Blog - Photo Blog Written by John Shea
|For once I didn't have a problem with clouds. I did have a problem with skunks though. This was a test shot but I retreated when skunks appeared, so no further shots were taken.
I've been wanting to come to this rest area on this highway for awhile now. Tonight seemed perfect. It was a beautiful night and the sky was full of stars. But within minutes of arriving, clouds streamed across the sky and completely covered the stars. Having made the drive, I wasn't really in a mood to just give up and go home. So I started experimenting and after a half dozen test shots, dialed in on something interesting.
It's not the photo I wanted but I am happy with it. Sometimes you just have to think a little harder and keep trying when things don't go quite right.
|I was leaning out my bedroom window, taking some shots during a mild thunderstorm. Rain always seems to lead to some interesting photos. I was trying to capture drops of water hitting a leaf and ... SQUIRREL! ... then this little furry head popped out from behind the tree. He turned out to be an excellent model, turning around to let me take shots from all angles until I had something I was happy with.
This 365 day photo blog is more than a third of the way in now and I have an urge to talk about it a bit.
First off, it's something that has surprised me regularly. I've been writing on the web for a long time now so there are no illusions about what sort of reaction to expect. For every person that takes the time to comment about what I've put up, there are dozens, hundreds, thousands of people who will never leave a comment or send an email. That fact has burned out many writers on this site. Writing for a small site or starting one of your own is not for the weak of ego. There's a reason that the great majority of blogs wither and die rather quickly after being started. Yelling into the void is not good for a person's self image. The flip side is that if you write for a large audience, you're going to receive a higher percentage of nasty comments to go with more feedback in general. But at least they respond.
Obviously, this site is no longer a big traffic site. This has nothing to do with my ego being battered by a lack of response. It has everything to do with a personal decision that family and working toward a writing career was more important than serving up regular news and reviews. My apologies to anyone who misses that.
But now with the photo blog, I'm back to regular posting. Not the 10+ posts a day you could get here at one time, but at least it's daily posting. And to look at the comments here, you'd expect I was still not getting much response. And that would be shockingly wrong. I also post the photos on Facebook, Twitter and Flickr. Combined, there has been quite a lot of response. My stated hypothesis about reader responses remains the same but Facebook has given me a surprising peek under the hood of that phenomenon. Obviously, there I'm posting to people that I know personally, so I hear from them in other ways than comments.
What I've learned is that this project means something to someone other than me. Repeatedly I've been told that they look forward to it every day. I'm going to leave it at that because frankly, some of the responses have made me blush. I usually try pretty hard to deflect compliments because I get embarrassed by getting a lot of praise. But that's been pretty impossible with this project.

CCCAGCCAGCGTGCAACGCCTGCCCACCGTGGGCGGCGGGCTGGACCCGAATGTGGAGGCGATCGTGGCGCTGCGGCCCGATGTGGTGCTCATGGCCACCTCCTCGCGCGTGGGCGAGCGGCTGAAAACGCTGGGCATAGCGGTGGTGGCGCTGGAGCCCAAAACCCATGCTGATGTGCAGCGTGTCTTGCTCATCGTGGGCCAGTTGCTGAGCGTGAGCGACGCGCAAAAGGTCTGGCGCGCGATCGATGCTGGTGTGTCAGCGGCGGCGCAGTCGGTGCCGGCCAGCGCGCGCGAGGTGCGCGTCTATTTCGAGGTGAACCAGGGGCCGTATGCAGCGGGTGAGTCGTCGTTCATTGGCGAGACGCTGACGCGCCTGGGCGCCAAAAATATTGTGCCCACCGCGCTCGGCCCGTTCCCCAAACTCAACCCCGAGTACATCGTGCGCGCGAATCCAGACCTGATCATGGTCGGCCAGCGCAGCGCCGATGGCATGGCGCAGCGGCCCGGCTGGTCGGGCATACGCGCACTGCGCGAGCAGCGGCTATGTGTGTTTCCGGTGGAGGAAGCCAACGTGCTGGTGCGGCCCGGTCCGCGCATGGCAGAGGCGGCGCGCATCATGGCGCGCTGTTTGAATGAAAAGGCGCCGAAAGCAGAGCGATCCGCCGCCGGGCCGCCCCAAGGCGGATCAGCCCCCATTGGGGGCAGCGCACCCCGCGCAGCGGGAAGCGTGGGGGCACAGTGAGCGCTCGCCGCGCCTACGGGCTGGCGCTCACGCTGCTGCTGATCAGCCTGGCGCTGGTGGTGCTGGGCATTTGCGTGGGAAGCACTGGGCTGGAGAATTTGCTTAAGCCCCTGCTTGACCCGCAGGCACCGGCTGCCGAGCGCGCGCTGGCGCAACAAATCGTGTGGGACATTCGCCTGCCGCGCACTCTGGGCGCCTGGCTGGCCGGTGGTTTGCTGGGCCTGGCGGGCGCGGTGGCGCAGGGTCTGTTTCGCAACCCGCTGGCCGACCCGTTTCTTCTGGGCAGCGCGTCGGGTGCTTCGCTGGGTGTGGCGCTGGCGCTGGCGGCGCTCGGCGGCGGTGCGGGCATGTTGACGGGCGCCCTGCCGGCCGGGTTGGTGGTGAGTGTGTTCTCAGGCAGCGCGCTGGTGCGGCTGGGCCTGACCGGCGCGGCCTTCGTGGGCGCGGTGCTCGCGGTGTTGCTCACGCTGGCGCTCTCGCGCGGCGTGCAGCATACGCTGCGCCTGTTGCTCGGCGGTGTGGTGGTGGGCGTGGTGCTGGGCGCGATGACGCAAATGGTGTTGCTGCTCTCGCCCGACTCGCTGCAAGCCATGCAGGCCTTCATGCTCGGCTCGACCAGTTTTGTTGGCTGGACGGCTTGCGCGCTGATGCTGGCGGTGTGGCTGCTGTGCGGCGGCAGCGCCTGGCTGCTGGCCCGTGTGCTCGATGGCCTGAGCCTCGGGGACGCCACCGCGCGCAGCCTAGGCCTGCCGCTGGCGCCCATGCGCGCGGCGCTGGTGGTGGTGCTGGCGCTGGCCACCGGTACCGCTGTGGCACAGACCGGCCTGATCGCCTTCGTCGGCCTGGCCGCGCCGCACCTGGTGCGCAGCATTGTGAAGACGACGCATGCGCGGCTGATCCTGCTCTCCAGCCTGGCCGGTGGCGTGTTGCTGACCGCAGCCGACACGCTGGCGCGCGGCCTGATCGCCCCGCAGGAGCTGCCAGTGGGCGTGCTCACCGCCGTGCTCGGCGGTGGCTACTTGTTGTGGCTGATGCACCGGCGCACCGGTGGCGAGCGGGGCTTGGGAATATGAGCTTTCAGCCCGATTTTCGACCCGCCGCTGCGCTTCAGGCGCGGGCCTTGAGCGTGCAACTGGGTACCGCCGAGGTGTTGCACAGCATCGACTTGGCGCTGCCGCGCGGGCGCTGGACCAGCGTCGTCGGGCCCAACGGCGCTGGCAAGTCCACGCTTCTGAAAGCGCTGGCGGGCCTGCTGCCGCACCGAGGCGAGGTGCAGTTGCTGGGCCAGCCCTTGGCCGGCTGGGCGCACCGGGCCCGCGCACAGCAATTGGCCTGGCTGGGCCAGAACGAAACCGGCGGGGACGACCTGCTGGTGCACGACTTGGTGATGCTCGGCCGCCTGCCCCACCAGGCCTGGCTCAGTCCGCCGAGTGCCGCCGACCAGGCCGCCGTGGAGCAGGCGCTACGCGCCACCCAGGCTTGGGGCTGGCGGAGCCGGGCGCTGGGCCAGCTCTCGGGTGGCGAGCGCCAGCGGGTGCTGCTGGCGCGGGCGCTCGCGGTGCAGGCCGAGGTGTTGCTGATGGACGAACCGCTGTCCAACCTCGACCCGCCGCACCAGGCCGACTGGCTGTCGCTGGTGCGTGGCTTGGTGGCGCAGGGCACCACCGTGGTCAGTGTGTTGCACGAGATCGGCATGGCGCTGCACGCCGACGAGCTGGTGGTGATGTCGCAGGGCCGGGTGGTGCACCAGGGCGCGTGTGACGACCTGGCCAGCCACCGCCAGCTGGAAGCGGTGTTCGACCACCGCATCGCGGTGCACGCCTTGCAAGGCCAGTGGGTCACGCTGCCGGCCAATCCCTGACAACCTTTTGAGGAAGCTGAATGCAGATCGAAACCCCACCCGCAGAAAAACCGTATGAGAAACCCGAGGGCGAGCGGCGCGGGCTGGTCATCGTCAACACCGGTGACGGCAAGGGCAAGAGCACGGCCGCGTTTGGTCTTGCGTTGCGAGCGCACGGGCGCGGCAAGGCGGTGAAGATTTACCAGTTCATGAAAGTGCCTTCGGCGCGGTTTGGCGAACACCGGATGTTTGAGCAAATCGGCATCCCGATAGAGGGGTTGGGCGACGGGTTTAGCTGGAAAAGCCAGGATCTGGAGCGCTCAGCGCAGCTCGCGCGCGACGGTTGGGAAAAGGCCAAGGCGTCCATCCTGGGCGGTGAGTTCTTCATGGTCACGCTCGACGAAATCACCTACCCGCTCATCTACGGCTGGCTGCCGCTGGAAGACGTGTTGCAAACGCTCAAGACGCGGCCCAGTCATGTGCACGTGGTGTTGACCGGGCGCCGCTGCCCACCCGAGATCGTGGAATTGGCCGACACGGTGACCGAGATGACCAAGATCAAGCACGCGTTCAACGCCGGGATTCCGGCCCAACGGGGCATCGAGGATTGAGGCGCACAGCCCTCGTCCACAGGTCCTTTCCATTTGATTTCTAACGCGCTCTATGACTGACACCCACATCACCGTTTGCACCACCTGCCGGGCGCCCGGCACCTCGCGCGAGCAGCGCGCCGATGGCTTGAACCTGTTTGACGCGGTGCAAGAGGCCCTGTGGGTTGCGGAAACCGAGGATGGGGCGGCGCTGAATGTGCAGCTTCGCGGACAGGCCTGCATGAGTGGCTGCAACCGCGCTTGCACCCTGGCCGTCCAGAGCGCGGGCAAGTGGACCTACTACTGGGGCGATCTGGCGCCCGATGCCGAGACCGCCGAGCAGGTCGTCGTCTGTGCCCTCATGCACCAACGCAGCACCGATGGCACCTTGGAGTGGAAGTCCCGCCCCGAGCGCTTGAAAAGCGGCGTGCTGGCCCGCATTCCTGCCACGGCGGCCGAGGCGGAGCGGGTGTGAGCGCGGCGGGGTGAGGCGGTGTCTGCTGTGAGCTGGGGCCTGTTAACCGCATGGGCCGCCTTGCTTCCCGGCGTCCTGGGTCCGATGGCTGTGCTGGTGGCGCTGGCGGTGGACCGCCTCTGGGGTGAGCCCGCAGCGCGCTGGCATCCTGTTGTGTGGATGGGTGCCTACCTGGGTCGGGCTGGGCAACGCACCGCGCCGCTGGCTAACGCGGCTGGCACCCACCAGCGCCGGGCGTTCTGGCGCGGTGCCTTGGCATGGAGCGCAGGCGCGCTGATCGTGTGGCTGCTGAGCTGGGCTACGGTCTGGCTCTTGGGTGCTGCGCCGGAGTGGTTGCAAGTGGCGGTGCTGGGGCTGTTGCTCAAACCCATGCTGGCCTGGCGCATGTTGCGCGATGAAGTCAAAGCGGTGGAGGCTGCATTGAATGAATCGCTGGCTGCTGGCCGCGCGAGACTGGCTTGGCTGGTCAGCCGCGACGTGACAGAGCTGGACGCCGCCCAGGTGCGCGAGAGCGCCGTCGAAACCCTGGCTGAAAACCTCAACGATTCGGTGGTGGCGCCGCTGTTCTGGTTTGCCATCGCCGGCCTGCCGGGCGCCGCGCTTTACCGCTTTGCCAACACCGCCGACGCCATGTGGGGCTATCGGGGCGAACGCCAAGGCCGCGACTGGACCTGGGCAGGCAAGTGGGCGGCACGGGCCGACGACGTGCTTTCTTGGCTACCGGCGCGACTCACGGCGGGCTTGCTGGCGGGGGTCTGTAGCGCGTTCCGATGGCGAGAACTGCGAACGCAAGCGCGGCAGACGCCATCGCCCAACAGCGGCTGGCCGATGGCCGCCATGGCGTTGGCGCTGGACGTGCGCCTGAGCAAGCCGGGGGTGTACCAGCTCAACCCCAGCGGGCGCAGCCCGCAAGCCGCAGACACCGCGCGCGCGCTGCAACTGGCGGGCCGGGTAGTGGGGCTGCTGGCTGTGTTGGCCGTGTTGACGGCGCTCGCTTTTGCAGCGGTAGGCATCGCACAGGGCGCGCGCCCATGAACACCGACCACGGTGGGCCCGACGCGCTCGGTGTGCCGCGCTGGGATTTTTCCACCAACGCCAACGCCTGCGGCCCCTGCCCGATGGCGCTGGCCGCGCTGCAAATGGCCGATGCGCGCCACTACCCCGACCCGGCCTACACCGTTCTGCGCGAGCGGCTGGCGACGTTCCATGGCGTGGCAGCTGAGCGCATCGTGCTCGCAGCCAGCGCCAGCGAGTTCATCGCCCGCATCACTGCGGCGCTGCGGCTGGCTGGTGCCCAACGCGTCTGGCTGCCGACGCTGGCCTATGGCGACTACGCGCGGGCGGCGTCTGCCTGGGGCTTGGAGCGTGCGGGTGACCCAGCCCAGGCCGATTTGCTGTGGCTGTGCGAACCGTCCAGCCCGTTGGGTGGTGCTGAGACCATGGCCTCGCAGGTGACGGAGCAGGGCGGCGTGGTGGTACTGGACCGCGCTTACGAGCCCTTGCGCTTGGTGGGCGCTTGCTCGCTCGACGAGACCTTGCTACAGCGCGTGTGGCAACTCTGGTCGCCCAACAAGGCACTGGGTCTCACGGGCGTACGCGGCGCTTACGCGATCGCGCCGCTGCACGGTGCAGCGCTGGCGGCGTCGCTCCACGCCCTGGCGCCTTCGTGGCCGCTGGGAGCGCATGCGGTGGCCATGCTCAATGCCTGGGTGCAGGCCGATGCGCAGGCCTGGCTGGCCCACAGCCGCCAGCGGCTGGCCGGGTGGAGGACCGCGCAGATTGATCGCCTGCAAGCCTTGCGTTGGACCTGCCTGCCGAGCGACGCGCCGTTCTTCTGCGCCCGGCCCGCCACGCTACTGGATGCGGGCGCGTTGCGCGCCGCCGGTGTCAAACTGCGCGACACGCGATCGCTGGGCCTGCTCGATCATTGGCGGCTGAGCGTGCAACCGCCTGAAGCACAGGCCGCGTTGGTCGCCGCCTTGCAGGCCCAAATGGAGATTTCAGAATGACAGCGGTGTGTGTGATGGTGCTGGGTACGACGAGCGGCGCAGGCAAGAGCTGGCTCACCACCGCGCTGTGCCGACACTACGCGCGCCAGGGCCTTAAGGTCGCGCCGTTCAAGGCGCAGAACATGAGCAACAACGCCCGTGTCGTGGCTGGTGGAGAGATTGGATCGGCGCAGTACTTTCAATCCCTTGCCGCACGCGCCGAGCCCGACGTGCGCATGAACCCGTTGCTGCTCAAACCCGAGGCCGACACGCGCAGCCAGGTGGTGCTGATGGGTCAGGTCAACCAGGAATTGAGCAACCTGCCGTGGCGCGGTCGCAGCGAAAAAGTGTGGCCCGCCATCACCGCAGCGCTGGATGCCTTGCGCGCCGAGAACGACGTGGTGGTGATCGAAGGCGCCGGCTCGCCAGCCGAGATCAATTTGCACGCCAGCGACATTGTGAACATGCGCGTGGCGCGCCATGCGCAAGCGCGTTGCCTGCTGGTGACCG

So that's been the best part.
That sounded like a pretty big but, didn't it? It sort of is. This project is a lot of work. There are plenty of days where I just don't feel like taking pictures. But because of that response I talked about, there's no way I can let myself quit or slack off. It's easy to quit when you don't think anyone cares. Not so when you know you have an expectant audience. I hear TV writers say often that they just don't have time for writer's block. They have an expectant audience to service so the work has to be churned out, even if it sucks.
Inspiration, it turns out, comes in waves. When I have it, the photos come out great and I feel energized by their quality. When I don't, the photos feel flat and boring. And the camera seems to weigh twenty pounds. I just don't want to pick it up on those days. Yesterday was a perfect example. I took very few shots, leaving me with a choice at the end of the day. Do I go with the dull photo with a funny detail or the ambitious photo that just didn't work? I wanted a third choice.
That's it for now. I may do this again down the road. Maybe not. Either way, the photos continue.
Sometimes the camera finds little details that I missed when taking the photo. It's only after getting it on my computer that I really see them. Many times I have found spider webs that were essentially invisible when I took the shot but are clear as day in the photo. But this is my favorite hidden detail so far. Take a close look at the left camera's lens.
I'd really love to see the feed from that camera.
|Okay, not actual tea made from fresh squeezed ducks (damn PETA) but my mother's old duck shaped teapot. Why this for a model? Because I completely forgot to take pictures today and had to go hunting around the house in the middle of the night looking for something interesting. Plus, I really felt like I might be putting up too many cat pictures.
Actually, I was aiming for the pollen in this shot. There was a lot of it, which impressed me, and the color contrasted very nicely with the petals of the flower. The soft light of early evening made for nice subtle detail too.
Yesterday I drove the whole family down to
I'm a bit late posting a photo for that day because I took nearly 400 of them and just didn't have the energy left to go through them all by the time we got home. I have several shots of planes roaring over head, which is a common sight at
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